Friday, October 16, 2015

'Metamorphoses: In Rodin's Studio' at the Musée des beaux-arts in Montréal (iPhone 5s pics)

It wasn't the finished bronzes that were of interest, rather the plasters, the drawings, the assemblages of pieces of broken or 'unfinished' sculptures into new sculptures, the photographs, the way Rodin composed prior to.... that drew me to Montréal this week to see 'Metamorphoses: In Rodin's Studio' before it ends this Sunday (Oct 18) at the Musée des beaux-arts.
  
One of my favourites was a Walking Man (Rodin did a few), an assemblage of a torso from an older, unfinished John the Baptist sculpture and his legs from yet another sculpture, both joined without polishing and finishing the upper to match the lower. I sketched it while at the gallery, photographed and videoed it numerous times.


                                                                                                                   

Before I went to Montréal, I purchased (and read) the catalogue through Indigo Books. Though quite expensive, the book is stunningly illustrated with many full page photographs from Rodin's studio taken by his photographers, and will only add to your library of beloved art books.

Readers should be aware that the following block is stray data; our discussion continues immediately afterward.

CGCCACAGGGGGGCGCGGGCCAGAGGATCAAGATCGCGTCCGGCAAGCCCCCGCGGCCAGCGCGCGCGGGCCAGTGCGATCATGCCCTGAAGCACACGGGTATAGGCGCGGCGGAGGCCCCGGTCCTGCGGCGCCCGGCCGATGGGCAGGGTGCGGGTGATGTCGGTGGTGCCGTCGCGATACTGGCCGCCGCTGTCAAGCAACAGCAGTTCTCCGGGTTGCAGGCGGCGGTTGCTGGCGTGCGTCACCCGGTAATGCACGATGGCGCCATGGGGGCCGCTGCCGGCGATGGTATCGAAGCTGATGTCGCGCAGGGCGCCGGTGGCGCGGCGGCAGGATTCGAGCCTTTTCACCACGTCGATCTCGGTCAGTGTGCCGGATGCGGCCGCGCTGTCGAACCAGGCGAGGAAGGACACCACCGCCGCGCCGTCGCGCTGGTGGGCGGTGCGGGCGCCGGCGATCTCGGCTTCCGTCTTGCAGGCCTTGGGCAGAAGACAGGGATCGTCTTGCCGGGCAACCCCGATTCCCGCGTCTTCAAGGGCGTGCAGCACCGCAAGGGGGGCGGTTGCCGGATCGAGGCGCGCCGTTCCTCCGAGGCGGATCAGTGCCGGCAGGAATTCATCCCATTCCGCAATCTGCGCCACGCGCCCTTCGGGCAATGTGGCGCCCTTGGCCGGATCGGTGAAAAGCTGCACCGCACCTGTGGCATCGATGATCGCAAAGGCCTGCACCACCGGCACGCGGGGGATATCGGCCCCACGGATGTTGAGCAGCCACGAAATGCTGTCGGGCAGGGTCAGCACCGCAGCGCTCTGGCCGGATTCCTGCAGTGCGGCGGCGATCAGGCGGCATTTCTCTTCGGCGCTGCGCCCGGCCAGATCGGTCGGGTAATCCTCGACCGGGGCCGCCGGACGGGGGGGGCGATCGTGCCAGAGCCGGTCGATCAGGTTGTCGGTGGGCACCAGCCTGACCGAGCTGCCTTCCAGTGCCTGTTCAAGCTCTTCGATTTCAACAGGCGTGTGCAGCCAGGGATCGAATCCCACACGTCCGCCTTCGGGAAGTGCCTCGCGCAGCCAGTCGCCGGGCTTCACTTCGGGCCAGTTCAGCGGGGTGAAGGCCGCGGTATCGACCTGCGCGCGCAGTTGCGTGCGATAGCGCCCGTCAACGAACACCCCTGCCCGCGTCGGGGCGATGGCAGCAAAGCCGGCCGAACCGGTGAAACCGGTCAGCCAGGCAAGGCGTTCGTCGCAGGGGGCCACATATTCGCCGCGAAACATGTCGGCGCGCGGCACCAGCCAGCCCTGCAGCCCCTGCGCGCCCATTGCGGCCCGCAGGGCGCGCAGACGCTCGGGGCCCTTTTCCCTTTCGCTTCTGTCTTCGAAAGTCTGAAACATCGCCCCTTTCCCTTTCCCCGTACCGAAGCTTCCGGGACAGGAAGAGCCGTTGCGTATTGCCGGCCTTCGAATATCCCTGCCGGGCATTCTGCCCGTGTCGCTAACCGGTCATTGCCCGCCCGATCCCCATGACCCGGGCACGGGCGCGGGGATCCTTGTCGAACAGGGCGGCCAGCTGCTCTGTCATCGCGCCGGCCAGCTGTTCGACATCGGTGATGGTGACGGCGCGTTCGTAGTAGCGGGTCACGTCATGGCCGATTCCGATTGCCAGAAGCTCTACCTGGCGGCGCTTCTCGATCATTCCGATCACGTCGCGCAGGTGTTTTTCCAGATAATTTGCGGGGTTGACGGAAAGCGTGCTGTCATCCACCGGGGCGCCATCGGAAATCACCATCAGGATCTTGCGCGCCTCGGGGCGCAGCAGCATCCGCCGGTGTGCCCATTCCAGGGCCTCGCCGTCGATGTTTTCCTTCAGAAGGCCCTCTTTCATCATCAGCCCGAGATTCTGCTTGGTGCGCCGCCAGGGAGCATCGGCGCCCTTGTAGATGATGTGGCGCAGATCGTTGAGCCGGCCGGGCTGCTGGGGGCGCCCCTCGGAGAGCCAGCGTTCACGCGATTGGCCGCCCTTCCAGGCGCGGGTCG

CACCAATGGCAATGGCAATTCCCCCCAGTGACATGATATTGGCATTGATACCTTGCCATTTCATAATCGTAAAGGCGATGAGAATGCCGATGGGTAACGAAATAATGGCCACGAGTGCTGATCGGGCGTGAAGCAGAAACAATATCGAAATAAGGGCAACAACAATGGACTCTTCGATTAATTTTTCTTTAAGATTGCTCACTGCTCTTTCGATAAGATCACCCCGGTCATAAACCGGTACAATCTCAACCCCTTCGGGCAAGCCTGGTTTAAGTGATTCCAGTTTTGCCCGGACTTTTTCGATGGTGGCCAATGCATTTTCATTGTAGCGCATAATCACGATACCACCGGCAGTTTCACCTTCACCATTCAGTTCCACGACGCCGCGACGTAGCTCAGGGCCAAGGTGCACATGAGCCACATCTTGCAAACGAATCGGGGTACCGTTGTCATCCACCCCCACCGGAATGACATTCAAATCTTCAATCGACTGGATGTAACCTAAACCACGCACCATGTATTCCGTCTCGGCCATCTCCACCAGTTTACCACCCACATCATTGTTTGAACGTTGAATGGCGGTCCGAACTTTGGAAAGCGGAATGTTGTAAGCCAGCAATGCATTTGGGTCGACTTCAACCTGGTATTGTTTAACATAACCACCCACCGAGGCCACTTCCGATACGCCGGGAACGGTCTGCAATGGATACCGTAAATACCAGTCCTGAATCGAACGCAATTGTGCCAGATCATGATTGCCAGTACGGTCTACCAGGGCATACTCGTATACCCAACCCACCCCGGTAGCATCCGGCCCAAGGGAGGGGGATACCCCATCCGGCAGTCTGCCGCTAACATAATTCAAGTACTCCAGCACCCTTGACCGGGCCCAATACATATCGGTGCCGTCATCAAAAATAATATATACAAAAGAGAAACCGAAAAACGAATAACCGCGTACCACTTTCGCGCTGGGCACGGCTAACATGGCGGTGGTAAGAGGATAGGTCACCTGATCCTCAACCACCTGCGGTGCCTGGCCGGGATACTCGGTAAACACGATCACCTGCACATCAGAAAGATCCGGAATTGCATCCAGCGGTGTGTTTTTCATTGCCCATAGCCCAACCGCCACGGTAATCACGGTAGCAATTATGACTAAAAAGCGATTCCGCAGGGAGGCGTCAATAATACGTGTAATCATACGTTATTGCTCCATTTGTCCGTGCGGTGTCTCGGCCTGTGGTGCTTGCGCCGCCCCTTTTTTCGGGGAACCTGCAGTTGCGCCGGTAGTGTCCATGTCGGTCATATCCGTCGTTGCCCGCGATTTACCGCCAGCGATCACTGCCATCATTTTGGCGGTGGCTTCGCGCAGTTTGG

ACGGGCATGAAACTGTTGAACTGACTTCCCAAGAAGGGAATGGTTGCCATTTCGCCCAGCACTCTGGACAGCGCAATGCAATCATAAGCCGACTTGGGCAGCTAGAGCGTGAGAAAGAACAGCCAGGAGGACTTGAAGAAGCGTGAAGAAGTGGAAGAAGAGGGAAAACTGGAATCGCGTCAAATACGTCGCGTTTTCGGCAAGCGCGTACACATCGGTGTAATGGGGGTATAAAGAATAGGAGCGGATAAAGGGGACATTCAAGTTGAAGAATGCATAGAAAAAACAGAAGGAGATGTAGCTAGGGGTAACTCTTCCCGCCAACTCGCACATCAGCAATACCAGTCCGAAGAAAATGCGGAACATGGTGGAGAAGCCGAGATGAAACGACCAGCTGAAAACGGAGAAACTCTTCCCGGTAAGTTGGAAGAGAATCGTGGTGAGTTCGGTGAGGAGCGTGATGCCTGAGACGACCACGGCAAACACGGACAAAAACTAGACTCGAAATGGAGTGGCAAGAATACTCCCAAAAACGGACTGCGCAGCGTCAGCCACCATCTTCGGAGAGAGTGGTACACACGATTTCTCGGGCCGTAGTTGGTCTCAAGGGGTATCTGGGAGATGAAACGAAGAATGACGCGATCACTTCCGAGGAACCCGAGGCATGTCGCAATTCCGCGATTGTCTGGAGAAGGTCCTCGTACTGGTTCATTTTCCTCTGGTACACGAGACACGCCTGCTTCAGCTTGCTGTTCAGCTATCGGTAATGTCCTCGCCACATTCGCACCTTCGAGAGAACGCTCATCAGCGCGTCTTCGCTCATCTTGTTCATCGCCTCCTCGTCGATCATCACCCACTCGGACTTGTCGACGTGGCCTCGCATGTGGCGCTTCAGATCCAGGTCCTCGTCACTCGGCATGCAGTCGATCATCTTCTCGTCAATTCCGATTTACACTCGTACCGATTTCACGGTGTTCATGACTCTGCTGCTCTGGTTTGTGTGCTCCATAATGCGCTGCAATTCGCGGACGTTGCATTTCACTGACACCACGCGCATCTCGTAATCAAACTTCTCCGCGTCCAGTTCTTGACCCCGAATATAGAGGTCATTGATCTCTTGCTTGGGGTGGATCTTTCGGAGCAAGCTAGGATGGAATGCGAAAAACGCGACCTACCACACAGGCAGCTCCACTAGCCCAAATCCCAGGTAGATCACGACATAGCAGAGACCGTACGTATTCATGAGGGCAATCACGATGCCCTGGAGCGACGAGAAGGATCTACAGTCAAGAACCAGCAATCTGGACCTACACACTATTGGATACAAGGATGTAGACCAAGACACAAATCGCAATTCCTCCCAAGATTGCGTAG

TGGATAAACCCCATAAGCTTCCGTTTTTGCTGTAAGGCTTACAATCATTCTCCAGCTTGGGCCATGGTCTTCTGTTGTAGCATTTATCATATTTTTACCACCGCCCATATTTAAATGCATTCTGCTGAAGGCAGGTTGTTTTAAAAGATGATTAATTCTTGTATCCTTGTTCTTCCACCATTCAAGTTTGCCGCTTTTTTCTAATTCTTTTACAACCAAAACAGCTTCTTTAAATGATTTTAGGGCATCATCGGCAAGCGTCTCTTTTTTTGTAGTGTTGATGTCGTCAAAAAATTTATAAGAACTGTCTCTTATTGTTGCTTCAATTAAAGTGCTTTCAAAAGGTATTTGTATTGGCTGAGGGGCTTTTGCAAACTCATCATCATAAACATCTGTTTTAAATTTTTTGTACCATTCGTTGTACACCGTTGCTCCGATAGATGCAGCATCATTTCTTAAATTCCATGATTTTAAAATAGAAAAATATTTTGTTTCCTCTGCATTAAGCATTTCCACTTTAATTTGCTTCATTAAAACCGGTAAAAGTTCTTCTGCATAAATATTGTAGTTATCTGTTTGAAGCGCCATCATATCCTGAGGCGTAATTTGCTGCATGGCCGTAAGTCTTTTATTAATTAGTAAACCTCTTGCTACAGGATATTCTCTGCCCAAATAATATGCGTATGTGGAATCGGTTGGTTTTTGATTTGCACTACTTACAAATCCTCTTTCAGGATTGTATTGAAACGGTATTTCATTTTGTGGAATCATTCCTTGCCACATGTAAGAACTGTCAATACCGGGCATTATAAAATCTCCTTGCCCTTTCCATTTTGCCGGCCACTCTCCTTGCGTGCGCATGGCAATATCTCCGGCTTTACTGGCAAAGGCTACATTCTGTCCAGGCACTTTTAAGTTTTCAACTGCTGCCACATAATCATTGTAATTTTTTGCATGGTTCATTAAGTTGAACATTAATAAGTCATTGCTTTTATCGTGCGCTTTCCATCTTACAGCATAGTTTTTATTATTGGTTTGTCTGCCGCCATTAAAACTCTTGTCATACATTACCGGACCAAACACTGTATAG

Metamorphosis: Rodin's StudioAugust Rodin (1840–1917) completely revitalized the very language of sculpture with his passion for the creative act. The ongoing interplay of accident and chance in his fragile plasters, bronzes, marble figures, drawings, watercolors, and photographs speak to an endless flow of creation. Rodin’s “studio,” however, must be understood as the small artistic community that worked for and around the master. It consisted of practitioners of specific trades to whom we owe the transformation of one material to another, one dimension to another, under Rodin’s attentive guidance. This book, which accompanies a major traveling exhibition, sheds light on the sculptor’s process and takes stock of his prodigious creativity. It also features masterpieces like the 200 or so figures fleeing in The Gates of Hell, a work Rodin would draw from for the rest of his career, and The Walking Man.
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